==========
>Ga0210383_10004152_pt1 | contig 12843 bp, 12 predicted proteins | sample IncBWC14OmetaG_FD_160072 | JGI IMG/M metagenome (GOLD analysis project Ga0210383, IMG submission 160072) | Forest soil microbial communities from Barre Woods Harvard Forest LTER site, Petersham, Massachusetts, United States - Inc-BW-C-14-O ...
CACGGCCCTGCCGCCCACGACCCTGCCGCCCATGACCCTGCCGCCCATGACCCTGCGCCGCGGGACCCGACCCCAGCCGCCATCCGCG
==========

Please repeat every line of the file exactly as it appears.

>Ga0210383_10004152_pt1 | contig 12843 bp, 12 predicted proteins | sample IncBWC14OmetaG_FD_160072 | JGI IMG/M metagenome (GOLD analysis project Ga0210383, IMG submission 160072) | Forest soil microbial communities from Barre Woods Harvard Forest LTER site, Petersham, Massachusetts, United States - Inc-BW-C-14-O ...
CACGGCCCTGCCGCCCACGACCCTGCCGCCCATGACCCTGCCGCCCATGACCCTGCGCCGCGGGACCCGACCCCAGCCGCCATCCGCG